The overlooked way of reducing your Inheritance Tax (IHT) bill

14th November 2017
The overlooked way of reducing your Inheritance Tax (IHT) bill

Large gifts are a long-established method of reducing Inheritance Tax (IHT). However, not everyone can afford to, or wants to, give lump sums of money away. When given, large gifts are Potentially Exempt Transfers (PETs), which means that they are not completely IHT-free unless the donor lives for a further seven years.

The gifts from income rules is often overlooked.

However, it is a valid alternative to giving money away to reduce IHT, as transfers are immediately considered to be outside of the donor’s estate; and are thus potentially more IHT efficient.

What are gifts from income?

Gifts which are made on a regular, but not necessarily pattern-based basis, of consistent value and to the same person.

Rather than taking money out of savings or investments to make a gift to a loved one, gifts from income are regular, or usual amounts which are given to another person, without expectation of
repayment or anything in return.

To qualify for IHT relief, the gifts must satisfy three criteria, in order. They must:

  • Be part of the gifter’s normal expenditure
  • Be taken from the gifter’s normal annual income
  • Not affect the gifter’s ability to maintain a normal standard of living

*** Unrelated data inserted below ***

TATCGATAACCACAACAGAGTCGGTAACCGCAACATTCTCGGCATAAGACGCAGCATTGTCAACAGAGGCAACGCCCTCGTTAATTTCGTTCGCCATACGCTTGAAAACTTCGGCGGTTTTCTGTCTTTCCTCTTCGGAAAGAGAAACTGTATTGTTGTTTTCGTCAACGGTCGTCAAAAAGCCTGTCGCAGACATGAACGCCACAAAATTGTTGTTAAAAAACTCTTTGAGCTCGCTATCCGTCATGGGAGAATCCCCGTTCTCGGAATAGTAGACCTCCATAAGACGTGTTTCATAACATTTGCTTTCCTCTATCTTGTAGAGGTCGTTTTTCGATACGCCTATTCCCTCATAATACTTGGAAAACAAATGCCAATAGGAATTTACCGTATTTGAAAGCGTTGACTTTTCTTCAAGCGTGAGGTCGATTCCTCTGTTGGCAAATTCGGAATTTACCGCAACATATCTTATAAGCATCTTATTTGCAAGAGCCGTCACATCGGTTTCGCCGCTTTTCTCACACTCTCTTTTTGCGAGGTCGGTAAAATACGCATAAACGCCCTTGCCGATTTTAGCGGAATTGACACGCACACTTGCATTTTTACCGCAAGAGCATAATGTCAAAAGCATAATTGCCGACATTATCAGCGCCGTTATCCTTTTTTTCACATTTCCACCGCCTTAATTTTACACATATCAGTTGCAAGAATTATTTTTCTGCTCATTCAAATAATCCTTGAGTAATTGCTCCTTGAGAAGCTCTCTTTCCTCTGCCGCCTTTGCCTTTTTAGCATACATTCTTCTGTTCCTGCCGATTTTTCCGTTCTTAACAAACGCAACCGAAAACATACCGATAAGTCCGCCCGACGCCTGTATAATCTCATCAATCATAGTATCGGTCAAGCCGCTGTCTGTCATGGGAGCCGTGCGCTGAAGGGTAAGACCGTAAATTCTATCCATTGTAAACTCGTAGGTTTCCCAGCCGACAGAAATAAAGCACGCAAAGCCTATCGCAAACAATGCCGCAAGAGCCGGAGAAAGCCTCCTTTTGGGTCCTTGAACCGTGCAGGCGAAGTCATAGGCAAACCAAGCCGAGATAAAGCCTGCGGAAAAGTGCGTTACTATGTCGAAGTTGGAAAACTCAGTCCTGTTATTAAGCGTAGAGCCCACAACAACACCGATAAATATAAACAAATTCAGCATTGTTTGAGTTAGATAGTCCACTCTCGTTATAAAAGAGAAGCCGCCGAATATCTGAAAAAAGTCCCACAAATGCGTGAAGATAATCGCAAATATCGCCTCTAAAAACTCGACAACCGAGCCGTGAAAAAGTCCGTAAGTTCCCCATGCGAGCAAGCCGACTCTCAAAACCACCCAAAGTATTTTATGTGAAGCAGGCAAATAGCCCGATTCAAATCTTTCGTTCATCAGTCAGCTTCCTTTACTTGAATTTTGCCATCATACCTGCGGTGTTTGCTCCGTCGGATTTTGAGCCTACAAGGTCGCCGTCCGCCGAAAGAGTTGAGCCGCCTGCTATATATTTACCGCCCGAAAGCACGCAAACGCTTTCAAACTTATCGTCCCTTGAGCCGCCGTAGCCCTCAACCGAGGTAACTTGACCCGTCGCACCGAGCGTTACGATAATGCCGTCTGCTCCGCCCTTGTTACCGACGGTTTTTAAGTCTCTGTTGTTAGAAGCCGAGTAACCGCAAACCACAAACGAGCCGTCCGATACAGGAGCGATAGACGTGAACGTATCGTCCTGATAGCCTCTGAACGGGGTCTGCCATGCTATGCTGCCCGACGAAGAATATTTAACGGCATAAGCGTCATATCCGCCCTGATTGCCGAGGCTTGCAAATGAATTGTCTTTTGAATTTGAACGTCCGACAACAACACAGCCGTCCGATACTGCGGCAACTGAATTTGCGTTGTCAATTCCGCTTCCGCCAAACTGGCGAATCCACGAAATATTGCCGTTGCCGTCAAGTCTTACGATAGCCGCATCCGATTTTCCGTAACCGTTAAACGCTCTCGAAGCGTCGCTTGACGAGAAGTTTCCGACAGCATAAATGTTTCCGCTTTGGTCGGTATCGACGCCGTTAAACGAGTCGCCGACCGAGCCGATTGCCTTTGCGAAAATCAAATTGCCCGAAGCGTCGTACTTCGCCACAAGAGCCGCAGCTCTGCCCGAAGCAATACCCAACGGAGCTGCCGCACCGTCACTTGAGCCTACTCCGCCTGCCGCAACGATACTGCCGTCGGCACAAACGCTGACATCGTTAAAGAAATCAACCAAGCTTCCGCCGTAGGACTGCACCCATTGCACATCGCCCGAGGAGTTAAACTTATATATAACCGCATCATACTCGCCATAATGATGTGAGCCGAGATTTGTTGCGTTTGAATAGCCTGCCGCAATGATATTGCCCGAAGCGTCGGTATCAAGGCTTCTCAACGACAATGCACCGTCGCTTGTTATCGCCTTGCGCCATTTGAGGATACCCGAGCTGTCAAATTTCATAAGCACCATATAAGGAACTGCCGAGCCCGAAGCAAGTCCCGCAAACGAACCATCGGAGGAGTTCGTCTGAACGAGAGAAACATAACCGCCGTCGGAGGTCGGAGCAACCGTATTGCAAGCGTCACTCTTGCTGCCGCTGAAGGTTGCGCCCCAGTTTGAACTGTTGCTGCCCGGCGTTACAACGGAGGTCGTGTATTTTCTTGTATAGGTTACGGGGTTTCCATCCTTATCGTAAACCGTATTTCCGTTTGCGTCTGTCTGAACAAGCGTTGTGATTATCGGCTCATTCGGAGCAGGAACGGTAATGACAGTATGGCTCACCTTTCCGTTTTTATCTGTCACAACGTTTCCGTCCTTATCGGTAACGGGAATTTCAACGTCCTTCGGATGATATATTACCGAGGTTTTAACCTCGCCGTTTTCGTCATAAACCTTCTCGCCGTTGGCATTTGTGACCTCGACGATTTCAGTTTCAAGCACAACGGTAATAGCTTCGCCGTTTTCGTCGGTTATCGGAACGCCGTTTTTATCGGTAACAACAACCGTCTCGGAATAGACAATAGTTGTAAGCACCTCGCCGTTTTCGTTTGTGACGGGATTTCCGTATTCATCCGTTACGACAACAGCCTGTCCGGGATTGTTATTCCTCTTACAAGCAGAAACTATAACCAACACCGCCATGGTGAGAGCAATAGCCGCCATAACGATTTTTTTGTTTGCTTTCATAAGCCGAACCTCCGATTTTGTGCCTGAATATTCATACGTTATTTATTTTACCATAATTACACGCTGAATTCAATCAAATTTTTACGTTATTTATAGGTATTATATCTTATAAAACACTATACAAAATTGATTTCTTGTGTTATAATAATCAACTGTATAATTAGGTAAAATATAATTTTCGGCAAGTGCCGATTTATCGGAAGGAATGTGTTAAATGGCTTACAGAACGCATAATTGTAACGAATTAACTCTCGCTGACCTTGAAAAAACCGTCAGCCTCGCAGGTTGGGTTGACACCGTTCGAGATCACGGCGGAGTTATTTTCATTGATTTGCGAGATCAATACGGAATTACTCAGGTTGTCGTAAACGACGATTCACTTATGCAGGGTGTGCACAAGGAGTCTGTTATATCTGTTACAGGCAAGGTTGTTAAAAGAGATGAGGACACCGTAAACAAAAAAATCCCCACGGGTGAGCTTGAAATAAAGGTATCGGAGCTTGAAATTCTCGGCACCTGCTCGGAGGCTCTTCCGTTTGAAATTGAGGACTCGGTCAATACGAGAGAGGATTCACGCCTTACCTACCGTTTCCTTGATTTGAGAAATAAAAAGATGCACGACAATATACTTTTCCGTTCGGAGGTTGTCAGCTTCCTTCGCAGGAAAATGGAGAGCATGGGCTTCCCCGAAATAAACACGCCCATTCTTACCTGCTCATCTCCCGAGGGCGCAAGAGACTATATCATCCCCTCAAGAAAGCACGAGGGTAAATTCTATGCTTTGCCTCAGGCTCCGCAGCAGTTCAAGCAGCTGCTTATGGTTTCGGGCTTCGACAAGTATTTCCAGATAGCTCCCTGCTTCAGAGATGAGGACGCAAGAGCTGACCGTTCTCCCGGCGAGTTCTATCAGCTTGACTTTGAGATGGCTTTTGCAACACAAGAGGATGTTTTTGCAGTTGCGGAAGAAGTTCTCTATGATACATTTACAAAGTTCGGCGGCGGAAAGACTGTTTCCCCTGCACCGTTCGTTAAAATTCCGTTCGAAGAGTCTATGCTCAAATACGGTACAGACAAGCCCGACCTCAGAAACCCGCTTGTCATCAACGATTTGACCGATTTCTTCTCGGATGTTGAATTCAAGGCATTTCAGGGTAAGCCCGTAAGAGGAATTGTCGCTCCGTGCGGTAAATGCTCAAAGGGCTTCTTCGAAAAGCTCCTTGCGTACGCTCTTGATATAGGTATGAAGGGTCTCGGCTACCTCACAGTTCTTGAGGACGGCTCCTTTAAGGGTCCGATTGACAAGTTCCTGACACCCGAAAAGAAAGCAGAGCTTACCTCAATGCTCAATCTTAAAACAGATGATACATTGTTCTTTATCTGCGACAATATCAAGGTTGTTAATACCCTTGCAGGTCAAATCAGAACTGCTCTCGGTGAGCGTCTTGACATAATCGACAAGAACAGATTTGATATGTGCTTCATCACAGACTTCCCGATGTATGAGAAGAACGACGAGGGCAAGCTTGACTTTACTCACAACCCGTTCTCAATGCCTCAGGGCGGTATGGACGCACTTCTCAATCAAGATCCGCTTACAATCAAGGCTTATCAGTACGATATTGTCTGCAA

‘Normal expenditure’ is a confusing phrase used in official documentation which refers to the spending habits of the individual person making gifts. For example, if a person regularly spends their own money on clothing for grandchildren, it may be considered part of their normal expenditure if they instead choose to gift a set amount to the parents each month, to provide for them.

When determining whether the gift affected the transferors’ ability to afford their own standard of living, the government will consider their typical spending habits and living costs, to compare any changes.

To qualify for IHT relief, the gifts do not need to be strictly regular. For example, it is not necessary to prove that gifts were made on the same day each month. But, there should be an easily discernible pattern to the gifts.

What doesn’t qualify?

There are several gifts which will not qualify for IHT relief, including:

  • Gifts given for a special occasion, such as a wedding or graduation
  • Gifts a made from income accumulated over many years
  • A gift given in the year prior to death, which cannot be proven to be the start of a regular arrangement

Of course, most arrangements are not written down, or set in any legal way. That doesn’t mean that the gifts will automatically be rejected and have IHT liability placed on them, but the more evidence that is available, the better.

For this reason, it is best to plan ahead if you intend to begin making regular gifts from income to reduce your IHT liabilities.

Why choose this method?

Gifts from income have benefits for everyone involved. You can reduce the amount lost in IHT upon  death, and your loved ones receive a helping hand financially. Emotionally, it can be nice to see loved ones live a better quality of life due to the help you are providing, and the smile of relief from stressful expenses alone is priceless.

For more information on gifts from income, or to discuss your estate planning options, contact us on 01404 815551.

The Financial Conduct Authority does not regulate Inheritance Tax Planning